By Richard Danielson
TAMPA (October 31, 2018) – It’s almost November, and Dec. 31 is the expiration date for the three-year window that the city of St. Petersburg gave the Tampa Bay Rays to explore their options in Tampa.
Hillsborough County Commissioner Ken Hagan has said the Rays have pushed Hillsborough officials to come up with a financing structure for the proposed Ybor City ballpark by the end of the year.
But on Tuesday, Rays president Brian Auld said there’s been no discussion of extending the deadline, nor does he see a reason to talk about it at the moment.
“We think that there’s enough time to get done what we need to get done between now and the end of the year,” Auld said after a Tampa Downtown Partnership panel discussion on sports in the bay area.
“In our conversations with the city and the county, and the folks working on the deal from their end, they have not asked or expressed a need for an extension,” he said, “so since we don’t see one on our end, I think we’re in good shape.”
First, the Nov. 6 elections need to take place. Auld said the Rays have tried to not to be an issue in the elections while various local officials they have been working with are running for re-election.
“We’ll get to baseball in due time,” he said. Based on conversations he’s had, Auld expects Hillsborough County and Tampa officials to have a stadium financing plan ready to present soon. “It’s not going to be easy, and there’s a lot of funding sources that need to be explored. There are a lot of regulations surrounding things like Opportunity Zones that still need to be ferreted out, but I know that we’ve got a partner that is committed to keeping the Rays in Tampa Bay and understands that Ybor is the best location to do that.”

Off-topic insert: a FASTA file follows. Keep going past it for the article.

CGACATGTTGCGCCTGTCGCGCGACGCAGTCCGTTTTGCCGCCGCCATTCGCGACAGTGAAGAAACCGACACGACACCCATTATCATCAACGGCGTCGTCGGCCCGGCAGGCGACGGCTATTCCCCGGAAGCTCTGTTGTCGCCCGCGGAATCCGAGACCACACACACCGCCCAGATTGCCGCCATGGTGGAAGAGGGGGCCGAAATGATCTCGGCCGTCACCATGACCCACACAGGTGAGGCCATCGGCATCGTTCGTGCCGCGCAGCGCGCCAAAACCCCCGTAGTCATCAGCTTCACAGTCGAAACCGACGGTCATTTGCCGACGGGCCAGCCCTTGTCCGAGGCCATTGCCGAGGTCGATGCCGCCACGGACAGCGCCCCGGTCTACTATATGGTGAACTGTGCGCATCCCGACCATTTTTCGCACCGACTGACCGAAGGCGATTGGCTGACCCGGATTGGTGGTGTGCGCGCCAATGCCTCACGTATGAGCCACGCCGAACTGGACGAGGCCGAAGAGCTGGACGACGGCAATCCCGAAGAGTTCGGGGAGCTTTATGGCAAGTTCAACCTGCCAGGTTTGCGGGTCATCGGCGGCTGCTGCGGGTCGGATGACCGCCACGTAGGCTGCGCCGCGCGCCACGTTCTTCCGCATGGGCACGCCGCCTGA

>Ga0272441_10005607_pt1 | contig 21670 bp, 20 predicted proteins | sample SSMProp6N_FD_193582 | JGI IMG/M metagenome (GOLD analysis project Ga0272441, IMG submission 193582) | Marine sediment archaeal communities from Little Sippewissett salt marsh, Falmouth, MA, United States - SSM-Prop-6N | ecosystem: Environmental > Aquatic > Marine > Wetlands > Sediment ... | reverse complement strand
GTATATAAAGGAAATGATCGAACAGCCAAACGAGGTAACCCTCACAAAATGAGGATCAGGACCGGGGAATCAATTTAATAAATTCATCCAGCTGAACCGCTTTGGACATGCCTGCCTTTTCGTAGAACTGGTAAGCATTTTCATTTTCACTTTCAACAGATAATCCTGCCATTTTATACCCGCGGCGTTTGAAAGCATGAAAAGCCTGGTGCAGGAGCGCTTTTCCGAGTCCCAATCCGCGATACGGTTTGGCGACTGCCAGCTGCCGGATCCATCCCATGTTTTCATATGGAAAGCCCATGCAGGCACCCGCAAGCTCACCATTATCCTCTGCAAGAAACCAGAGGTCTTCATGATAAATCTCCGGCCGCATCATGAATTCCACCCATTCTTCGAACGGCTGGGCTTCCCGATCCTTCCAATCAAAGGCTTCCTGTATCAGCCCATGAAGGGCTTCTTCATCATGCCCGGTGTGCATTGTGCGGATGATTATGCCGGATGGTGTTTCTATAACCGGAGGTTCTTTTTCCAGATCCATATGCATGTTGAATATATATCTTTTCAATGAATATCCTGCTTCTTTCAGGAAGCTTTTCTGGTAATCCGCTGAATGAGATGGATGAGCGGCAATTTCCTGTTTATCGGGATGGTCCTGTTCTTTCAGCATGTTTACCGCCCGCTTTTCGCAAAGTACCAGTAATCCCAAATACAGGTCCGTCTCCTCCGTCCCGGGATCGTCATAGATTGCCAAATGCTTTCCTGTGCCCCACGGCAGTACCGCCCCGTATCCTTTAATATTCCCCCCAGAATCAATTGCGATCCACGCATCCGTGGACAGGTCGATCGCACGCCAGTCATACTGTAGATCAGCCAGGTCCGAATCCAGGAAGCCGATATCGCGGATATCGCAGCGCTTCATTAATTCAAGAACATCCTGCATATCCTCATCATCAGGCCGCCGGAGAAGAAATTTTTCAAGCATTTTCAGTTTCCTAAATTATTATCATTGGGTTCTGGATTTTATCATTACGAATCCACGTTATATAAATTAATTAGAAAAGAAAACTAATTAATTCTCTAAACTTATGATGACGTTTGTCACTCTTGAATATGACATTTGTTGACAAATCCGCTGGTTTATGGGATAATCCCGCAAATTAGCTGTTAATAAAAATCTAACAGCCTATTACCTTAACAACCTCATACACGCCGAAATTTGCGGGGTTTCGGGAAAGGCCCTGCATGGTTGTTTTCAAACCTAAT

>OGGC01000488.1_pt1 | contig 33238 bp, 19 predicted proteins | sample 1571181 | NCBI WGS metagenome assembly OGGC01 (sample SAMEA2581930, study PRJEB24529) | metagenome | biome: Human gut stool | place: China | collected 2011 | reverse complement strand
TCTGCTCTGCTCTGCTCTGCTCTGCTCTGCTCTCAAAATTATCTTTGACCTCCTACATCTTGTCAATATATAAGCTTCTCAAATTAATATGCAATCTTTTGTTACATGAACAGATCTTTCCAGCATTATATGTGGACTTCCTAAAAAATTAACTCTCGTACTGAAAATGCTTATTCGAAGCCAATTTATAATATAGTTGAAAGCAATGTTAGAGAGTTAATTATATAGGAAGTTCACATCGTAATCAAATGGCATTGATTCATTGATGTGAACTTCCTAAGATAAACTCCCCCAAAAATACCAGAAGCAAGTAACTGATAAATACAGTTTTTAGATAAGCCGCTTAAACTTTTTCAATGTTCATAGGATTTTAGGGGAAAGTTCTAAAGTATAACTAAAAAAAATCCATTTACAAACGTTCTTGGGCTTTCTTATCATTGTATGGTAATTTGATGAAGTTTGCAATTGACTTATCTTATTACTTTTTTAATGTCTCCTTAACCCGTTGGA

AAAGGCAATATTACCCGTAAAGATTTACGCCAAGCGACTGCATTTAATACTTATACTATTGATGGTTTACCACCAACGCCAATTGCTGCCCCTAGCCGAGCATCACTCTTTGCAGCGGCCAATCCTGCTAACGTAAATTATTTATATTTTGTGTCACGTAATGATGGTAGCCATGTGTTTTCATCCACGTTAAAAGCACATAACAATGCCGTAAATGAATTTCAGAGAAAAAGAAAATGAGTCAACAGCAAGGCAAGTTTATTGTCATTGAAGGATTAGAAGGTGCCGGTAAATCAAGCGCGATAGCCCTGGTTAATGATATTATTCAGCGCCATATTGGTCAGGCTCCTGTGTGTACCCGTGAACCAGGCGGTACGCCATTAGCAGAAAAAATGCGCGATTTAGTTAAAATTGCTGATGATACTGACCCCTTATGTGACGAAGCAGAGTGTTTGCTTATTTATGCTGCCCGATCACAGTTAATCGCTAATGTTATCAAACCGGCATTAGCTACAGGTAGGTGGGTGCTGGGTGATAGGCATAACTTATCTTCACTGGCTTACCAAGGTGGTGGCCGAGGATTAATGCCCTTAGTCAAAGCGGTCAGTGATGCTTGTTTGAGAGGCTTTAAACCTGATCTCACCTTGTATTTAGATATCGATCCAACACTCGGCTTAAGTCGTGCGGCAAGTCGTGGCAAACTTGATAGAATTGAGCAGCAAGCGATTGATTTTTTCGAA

Rays principal owner Stuart Sternberg has said he expects the team to put more than $150 million toward the $892 million estimated cost of the ballpark the team has proposed for Ybor City.
BEHIND THE NUMBERS: Roof drives lofty cost of Ray’s proposed Ybor City ballpark
“Until we have a sense of how this puzzle is going to come together, it’s going to be hard for us to be more specific,” Auld said. As commitments being sought by the community-based Rays 100 committee firm up, he said, “we can kind of crunch the numbers on our side.”
During the panel discussion, held at Amalie Arena, Rays 100 co-chairman Mike Griffin said the committee is meeting with companies to ask them to expand their buys of tickets, sponsorships and suites, and, so far, the conversations are going well.
“We really haven’t been told no by anybody yet,” Griffin said. “There’s a little bit of, we’d like to see what’s coming next.”
That reaction falls into two categories, Griffin said after the event. Some companies simply aren’t ready to make commitments because they don’t know generally where their business will be in a few years. Others want to see more details about ballpark financing.
Beyond the future of the Rays, a theme of Tuesday’s discussion was that the game experience and the broader fan experience, both inside and outside the venue, are increasingly intertwined, and both benefit as downtown evolves and offers local and visiting fans more to do.
As they plan for the Super Bowl returning in 2021, organizers look at this year’s College Football Playoff national championship as a blueprint.
“Using the Riverwalk as the backbone to the attendee experience and doing a lot of programming around that worked really well,” Tampa Bay Sports Commission executive director Rob Higgins said. “No offense to any of our competitors, but they don’t have that. It’s such a differentiator for us when you talk about a compact, accessible experience.”